Updated
September 17th, 2019

Herpes Vaccine HSV529 Found Safe

Sanofi HSV529 vaccine candidate is derived from HSV2 strain 186

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An update to the phase 1 clinical study of a herpes simplex virus 2 (HSV-2) vaccine candidate HSV529 was published by PubMed on August 9, 2019. 

The study reported the HSV529 vaccine was found safe and elicited neutralizing antibody and modest CD4+ T-cell responses in 60 HSV-seronegative adult male/female vaccinees, between the ages of 18 - 40 years.

This is good news for two reasons; HSV-2 causes genital herpes in over 400 million persons worldwide and there is not an HSV-2 vaccine commercially available today.

Therefore, if approved, the HSV529 vaccine candidate could help prevent genital herpes around the world.

The Sanofi Pasteur HSV529 vaccine is derived from HSV2 strain 186, was produced in Vero cells expressing HSV2 UL5 and UL29.

Prior studies to prevent HSV infections have focused on subunit vaccines with a goal to induce neutralizing antibodies. HSV2 dl5-29 is a replication-defective HSV2 vaccine that can infect cells and should result in a broader immune response.

The goals of this study are to determine (a) the safety of HSV529 vaccine in persons positive and/or negative for HSV1 or HSV2, and (b) the ability of the vaccine to elicit immune responses to HSV-2 including virus-specific antibodies and T cell responses to the virus.

The HSV529 vaccine was administered intramuscularly (deltoid muscle) as a 0.5 ml solution containing 1 x 10(7) plaque-forming units on day 0, one month after the first dose (day 30) and then six months after the first dose (day 180).

On June 14, 2019, the National Institute of Allergy and Infectious Diseases (NIAID) co-sponsored study was updated and reported:

  • 89 percent of vaccinees experienced mild to moderate solicited injection site reactions compared with 47 percent of placebo recipients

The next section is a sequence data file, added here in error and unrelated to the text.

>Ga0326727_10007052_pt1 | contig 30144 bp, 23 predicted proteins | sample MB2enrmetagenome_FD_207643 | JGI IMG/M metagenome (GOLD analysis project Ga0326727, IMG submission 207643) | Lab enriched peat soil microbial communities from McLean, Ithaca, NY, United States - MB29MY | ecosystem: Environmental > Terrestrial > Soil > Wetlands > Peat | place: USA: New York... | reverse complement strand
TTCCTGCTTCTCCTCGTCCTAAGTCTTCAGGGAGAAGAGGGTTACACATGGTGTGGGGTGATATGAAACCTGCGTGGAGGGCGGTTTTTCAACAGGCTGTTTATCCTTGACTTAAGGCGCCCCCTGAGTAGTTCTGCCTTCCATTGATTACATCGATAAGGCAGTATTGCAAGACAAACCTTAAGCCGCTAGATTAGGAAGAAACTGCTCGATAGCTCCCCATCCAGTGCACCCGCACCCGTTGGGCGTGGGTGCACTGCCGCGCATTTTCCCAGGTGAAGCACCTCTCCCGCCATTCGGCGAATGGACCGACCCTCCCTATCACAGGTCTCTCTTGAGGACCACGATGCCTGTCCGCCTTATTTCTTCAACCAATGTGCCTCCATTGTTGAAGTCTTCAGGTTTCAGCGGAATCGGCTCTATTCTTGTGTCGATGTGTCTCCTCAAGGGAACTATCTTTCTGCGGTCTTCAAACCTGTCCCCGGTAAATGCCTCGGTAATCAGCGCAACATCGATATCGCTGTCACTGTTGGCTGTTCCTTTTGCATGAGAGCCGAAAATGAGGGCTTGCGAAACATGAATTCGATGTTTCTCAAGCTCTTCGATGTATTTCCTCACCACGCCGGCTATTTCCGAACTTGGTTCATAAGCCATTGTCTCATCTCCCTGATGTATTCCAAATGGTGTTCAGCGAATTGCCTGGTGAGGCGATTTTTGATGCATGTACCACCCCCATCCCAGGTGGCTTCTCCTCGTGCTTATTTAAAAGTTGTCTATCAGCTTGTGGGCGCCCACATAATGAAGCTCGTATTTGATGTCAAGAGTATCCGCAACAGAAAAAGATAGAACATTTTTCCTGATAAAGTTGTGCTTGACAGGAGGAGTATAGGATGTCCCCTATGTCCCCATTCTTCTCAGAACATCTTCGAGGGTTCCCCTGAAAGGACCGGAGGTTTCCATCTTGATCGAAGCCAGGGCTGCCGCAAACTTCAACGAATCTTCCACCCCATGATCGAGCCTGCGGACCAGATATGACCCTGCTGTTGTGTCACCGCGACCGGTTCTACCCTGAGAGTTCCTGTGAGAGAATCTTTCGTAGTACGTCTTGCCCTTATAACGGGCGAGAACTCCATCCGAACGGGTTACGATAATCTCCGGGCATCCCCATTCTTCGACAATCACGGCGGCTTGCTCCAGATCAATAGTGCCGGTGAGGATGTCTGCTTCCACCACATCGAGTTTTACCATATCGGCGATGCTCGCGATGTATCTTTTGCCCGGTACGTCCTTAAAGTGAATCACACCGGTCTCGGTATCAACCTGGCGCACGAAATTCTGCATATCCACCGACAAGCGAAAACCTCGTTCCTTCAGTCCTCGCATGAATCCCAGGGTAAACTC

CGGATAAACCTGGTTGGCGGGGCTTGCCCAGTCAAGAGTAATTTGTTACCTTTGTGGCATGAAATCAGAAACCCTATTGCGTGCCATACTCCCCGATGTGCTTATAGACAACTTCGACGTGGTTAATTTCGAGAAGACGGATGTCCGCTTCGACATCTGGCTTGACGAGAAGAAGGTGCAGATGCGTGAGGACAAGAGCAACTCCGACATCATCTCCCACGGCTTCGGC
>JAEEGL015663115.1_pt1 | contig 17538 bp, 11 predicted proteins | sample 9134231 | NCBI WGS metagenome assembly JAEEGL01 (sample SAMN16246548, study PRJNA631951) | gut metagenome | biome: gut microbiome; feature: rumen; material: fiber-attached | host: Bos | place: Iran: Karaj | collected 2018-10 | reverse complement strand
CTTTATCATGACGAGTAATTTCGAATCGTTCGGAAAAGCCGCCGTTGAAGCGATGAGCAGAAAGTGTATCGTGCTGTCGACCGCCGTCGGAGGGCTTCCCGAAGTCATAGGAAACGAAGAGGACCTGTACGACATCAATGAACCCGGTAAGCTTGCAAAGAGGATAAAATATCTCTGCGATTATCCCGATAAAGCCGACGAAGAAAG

• 64 percent of vaccinees experienced systemic reactions compared with 53 percent of placebo recipients
  • 78 percent of HSV1- /HSV2 -vaccine recipients had a greater than 4-fold rises in neutralizing antibody titer after 3 doses of vaccine, whereas none of the participants in the other serogroups had such responses
  • HSV2-specific CD4+ T-cell responses were detected in 36%, 46%, and 27%, of HSV1- /HSV2- , HSV1- +/HSV2+ , and HSV1+ /HSV2- participants, respectively, 1 month after the 3rd dose of vaccine
  • CD8+ T-cell responses were detected in 14%, 8%, and 18% of participants in each group, respectively

Most people with the herpes virus don’t have symptoms, says the Centers for Disease Control and Prevention (CDC). It is important to know that you can also get herpes from an infected sex partner who does not have a visible sore or who may not know that he or she is infected, because the virus can be released through your skin and spread the infection to your sex partner.

Fluids found in a herpes sore carry the virus, and contact with those fluids can cause infection. You can get herpes by having vaginal, anal, or oral sex with someone who has the disease.

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Genital herpes is very common in the United States, as about one out of every six people aged 14 to 49 years has genital herpes, says the CDC.

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"While there are drugs available to reduce the likelihood of transmission, unfortunately, there's no cure for herpes. If approved, this vaccine candidate could provide groundbreaking protection against this common disease," said Aubren Martin, Pharmacy Intern for Brookshire's Grocery Company.

The antiviral medications can, however, prevent or shorten outbreaks during the period of time the person takes the medication.

Medications make it less likely that you will spread herpes to a sex partner. 

There are medications in pill form commonly used to treat genital herpes symptoms: Zovirax, and Valtrex. These herpes medications are available at most pharmacies in the USA.

These medications can shorten a herpes outbreak by a day or two, provided you take them within 24 hours of the first signs of an outbreak. 

Furthermore, taken daily, these drugs can also reduce the number of recurrences and decrease viral shedding, says the CDC.

This work was supported by the NIAID and Sanofi Pasteur (clinical trial agreement); and the National Cancer Institute, National Institutes of Health (contract HHSN261200800001E). There were potential conflicts of interest disclosed.

This study’s principal investigator is Lesia K. Dropulic, MD, Laboratory of Infectious Diseases, National Institutes of Health, National Institute of Allergy and Infectious Diseases, Bethesda, MD 20892

The full study is scheduled to be printed in the September 2019 issued of The Journal of Infectious Diseases, Volume 220, Issue 6.

Published by Precision Vaccinations